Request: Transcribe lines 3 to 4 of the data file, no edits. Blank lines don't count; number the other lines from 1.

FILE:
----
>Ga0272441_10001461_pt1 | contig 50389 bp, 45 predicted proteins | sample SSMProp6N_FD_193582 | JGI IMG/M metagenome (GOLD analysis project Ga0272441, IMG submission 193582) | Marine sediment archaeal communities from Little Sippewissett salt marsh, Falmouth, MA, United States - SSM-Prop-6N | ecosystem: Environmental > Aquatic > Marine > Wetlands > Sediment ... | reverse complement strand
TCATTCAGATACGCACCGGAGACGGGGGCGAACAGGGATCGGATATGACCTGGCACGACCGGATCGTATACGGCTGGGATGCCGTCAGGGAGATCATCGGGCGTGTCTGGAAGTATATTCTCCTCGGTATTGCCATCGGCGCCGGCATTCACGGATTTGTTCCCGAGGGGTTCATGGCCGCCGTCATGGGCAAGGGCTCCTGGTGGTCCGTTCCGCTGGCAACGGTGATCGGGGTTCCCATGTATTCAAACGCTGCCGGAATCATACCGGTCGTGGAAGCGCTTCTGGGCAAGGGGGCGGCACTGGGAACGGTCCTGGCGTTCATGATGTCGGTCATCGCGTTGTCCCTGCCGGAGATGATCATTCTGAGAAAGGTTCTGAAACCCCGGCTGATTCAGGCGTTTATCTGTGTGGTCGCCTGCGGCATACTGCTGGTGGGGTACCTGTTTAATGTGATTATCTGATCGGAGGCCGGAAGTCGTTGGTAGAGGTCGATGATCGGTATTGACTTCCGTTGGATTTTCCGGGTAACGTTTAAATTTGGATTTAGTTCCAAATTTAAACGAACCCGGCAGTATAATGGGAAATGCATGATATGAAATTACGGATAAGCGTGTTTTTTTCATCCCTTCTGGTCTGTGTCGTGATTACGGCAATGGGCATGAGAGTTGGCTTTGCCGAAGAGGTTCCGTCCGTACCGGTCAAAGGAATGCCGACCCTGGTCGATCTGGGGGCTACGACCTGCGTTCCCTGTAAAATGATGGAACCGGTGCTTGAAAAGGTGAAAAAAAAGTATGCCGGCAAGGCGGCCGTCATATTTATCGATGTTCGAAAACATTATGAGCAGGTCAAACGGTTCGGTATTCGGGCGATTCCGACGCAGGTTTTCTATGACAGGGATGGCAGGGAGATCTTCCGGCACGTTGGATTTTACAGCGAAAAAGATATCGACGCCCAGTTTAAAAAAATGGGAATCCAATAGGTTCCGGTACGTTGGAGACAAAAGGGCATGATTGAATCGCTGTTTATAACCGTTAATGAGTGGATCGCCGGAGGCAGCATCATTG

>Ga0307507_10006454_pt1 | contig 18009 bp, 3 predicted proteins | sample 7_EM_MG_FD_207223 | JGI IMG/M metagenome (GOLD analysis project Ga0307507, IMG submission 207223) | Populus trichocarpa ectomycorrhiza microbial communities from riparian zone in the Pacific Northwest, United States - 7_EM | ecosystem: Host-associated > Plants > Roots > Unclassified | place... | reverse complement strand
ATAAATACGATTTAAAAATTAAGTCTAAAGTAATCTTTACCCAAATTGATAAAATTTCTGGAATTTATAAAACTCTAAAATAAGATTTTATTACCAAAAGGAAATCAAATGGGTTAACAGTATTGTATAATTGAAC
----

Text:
>Ga0307507_10006454_pt1 | contig 18009 bp, 3 predicted proteins | sample 7_EM_MG_FD_207223 | JGI IMG/M metagenome (GOLD analysis project Ga0307507, IMG submission 207223) | Populus trichocarpa ectomycorrhiza microbial communities from riparian zone in the Pacific Northwest, United States - 7_EM | ecosystem: Host-associated > Plants > Roots > Unclassified | place... | reverse complement strand
ATAAATACGATTTAAAAATTAAGTCTAAAGTAATCTTTACCCAAATTGATAAAATTTCTGGAATTTATAAAACTCTAAAATAAGATTTTATTACCAAAAGGAAATCAAATGGGTTAACAGTATTGTATAATTGAAC